Because reality is happening now. When we preoccupy ourselves with what has been or what will be, we lose ourselves in our own sense of time and miss life that is happening now. St. Augustine recognized this calling the notion of time: “A distention of the mind,” and implying that we ought not be caught up in where the whims of our minds would take us.
Author Eckhart Tolle describes this in his book The Power of Now, “Time isn’t precious at all, because it is an illusion. What you perceive as precious is not time but...the Now. That is precious indeed. The more you are focused on time— past and future—the more you miss the Now, the most precious thing there is.” Living in the now, I would add, is not ignoring the past and future but rather giving it its proper place. You may be familiar with the popular quip, “It’s okay to look at the past and peer at the future, just don’t stare.”
Mary’s experience with the resurrected Christ that Arturo and I just read is emblematic of the importance of living in the now. When Mary Magdalene arrived at the tomb and saw that the stone had been removed, she panicked. As is often the case when something seems suspiciously awry, her heart begins to stir into a frenetic frenzy and her mind races. Remember, she so recently said goodbye to her rabbi, teacher and friend preceding his tragic death. We can only imagine her grief.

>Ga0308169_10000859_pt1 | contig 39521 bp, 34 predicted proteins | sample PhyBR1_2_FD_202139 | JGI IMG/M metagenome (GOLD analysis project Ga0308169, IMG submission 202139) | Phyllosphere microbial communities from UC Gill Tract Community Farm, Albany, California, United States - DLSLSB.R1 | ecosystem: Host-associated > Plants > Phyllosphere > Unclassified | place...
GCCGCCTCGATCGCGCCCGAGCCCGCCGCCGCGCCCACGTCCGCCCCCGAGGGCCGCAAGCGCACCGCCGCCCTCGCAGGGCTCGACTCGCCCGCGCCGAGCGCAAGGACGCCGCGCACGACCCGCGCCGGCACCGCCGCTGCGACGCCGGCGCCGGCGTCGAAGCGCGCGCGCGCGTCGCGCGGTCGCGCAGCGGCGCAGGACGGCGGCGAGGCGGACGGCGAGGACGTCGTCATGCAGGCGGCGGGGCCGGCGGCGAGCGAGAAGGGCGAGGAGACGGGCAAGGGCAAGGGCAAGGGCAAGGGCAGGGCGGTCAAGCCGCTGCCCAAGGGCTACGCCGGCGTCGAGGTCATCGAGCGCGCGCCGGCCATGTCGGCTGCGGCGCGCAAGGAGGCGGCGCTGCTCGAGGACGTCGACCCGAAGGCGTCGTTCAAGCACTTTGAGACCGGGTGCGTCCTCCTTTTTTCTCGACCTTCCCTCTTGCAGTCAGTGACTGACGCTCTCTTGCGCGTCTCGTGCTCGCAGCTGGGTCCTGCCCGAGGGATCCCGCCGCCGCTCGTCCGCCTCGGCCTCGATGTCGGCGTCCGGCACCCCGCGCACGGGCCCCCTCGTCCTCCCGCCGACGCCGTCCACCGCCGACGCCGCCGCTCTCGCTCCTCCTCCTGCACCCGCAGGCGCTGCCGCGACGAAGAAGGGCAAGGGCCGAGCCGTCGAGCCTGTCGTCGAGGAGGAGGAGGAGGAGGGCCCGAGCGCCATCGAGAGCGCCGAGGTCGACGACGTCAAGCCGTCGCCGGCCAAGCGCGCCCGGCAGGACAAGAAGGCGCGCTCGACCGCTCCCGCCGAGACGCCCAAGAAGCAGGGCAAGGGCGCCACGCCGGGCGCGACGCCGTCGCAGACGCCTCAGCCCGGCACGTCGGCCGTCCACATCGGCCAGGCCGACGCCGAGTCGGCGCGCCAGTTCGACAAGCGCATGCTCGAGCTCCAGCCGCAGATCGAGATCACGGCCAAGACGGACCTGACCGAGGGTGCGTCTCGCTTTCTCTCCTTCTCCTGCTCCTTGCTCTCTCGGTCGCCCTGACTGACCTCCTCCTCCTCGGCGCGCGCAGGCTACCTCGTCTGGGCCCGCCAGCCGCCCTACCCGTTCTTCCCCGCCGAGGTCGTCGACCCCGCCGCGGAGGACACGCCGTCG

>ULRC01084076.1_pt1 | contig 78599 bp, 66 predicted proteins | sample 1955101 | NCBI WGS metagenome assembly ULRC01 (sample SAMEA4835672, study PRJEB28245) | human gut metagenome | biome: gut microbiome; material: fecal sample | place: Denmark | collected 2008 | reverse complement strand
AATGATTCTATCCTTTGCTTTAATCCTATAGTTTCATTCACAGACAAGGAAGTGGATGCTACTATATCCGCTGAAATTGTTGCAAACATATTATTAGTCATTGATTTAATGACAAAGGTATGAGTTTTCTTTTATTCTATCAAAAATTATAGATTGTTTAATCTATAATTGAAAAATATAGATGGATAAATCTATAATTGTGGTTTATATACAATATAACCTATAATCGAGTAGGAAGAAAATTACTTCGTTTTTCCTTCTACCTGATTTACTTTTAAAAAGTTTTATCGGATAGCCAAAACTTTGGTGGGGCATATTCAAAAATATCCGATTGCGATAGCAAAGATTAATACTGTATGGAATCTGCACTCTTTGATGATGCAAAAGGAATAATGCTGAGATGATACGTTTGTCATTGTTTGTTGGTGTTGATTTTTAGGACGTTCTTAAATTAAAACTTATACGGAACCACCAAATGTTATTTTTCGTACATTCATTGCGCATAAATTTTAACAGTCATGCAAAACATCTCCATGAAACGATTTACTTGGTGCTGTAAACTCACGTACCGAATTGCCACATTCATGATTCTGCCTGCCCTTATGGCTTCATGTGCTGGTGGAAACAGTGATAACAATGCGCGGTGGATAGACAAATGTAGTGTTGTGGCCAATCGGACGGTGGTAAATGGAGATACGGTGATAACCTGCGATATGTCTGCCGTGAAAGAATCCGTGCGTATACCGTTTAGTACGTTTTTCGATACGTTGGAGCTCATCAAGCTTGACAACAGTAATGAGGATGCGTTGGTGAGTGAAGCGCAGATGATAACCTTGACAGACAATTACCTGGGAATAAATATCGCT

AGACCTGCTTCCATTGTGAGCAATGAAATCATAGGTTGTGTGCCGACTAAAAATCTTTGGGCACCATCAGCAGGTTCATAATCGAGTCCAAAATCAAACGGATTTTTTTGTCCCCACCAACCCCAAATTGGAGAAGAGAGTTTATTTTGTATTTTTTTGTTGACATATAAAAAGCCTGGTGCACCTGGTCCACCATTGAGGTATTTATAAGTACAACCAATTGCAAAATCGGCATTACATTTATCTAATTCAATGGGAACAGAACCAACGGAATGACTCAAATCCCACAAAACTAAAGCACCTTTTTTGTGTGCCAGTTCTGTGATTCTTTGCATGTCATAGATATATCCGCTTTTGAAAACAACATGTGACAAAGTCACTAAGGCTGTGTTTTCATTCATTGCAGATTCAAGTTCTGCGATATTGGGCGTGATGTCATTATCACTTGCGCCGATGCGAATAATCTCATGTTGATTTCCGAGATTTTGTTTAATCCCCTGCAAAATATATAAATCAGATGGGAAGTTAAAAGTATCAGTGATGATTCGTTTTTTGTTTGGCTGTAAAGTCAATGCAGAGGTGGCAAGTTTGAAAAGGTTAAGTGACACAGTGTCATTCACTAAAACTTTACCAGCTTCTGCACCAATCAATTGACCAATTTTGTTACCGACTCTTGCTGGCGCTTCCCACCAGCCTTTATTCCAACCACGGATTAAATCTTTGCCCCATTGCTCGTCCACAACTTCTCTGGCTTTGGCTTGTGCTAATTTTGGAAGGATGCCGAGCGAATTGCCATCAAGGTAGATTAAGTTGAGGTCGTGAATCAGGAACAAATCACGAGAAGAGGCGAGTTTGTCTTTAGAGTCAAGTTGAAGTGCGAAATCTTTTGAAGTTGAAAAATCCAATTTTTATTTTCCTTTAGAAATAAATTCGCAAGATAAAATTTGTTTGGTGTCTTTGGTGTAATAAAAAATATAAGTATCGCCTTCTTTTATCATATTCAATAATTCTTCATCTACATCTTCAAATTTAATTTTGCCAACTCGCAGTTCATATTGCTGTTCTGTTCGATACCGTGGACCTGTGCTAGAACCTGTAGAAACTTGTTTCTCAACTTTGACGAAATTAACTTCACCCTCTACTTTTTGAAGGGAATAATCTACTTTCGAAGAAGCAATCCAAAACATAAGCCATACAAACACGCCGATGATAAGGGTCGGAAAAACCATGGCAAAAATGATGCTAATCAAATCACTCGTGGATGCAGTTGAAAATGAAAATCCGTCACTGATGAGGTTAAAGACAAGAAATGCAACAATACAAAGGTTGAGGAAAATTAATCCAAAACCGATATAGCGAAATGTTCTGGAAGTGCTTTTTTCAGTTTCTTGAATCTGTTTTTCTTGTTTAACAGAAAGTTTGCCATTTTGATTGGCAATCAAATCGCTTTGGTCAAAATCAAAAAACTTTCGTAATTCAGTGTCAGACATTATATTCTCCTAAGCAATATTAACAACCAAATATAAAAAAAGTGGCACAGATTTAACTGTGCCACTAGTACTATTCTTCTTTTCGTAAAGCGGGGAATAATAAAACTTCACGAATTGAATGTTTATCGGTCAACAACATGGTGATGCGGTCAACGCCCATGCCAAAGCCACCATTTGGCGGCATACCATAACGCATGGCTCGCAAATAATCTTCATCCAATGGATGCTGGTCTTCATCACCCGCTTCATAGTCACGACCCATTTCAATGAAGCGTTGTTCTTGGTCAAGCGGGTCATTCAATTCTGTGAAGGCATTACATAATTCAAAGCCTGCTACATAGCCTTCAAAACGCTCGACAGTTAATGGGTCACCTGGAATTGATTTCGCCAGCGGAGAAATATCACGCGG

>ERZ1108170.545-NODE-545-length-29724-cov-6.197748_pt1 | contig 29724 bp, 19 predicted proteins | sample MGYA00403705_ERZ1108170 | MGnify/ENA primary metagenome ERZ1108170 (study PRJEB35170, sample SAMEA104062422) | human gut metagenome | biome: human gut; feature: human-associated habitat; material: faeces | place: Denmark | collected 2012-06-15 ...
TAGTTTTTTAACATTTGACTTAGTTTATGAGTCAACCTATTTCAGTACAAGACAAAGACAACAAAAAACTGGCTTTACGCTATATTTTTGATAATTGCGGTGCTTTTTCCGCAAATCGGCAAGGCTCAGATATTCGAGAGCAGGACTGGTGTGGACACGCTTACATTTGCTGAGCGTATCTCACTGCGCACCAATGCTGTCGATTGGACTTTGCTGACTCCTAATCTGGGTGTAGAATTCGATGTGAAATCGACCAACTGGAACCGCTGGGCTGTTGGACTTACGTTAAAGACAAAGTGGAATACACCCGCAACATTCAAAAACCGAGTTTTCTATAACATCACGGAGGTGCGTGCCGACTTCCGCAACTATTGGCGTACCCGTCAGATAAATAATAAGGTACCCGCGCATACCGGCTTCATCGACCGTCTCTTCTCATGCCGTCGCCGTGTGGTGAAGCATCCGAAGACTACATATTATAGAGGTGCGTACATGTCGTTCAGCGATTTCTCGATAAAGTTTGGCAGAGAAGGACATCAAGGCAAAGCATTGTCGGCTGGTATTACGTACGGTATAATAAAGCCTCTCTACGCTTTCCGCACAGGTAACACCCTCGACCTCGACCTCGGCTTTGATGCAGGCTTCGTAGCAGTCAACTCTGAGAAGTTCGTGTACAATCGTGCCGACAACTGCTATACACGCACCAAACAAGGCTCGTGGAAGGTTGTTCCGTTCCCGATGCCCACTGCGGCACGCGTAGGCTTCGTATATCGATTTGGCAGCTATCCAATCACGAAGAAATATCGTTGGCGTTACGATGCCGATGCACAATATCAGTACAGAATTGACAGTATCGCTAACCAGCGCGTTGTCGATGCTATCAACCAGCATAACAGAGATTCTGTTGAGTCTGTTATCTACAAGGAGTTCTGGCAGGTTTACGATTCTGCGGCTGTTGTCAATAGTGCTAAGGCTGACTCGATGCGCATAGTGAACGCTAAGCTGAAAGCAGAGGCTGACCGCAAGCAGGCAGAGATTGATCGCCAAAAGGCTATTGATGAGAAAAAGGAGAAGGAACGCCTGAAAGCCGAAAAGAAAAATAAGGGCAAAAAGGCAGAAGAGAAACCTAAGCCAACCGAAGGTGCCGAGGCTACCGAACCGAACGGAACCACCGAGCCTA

At that moment, Mary’s mind is detached from the now. She does not even take time to peer into the tomb, but instead her mind jumps to conclusions. A grave robber or somebody up to no good must have removed the body and she runs to tell the others. Simon Peter and the beloved disciple, upon hearing, engage in a footrace to the tomb. Arriving first, the beloved disciple looks in and sees the clothes folded in the corner, but he also does not go in. Then, Simon Peter catches up, and enters and sees not only the linen wrapping, but also the cloth that had been on Jesus’ head. It is folded in the corner. One commentator suggests that this was a sign to them that Jesus’ body was not stolen because robbers would have taken the clothes and not wrapped them neatly, (New Interpreter’s Bible Commentary, Vol. 9).
It was only after this initial detective work that scripture indicates Peter and the beloved disciple begin putting it all together. The details of the now start to sink in. It is Mary however, who first recognizes what occurred. Two angels reach out to her in her grief and then she sees Jesus, but she does not at first recognize him. It is only when he calls her by name that her mind abandons her grief for past events and her worry about future implications of the missing body. It is only then that she sees the resurrected Jesus in the moment and calls him by name: “Rabbouni” she responds in astonishment—teacher. It is in the now, that Mary is able to recognize the depth of the Good News.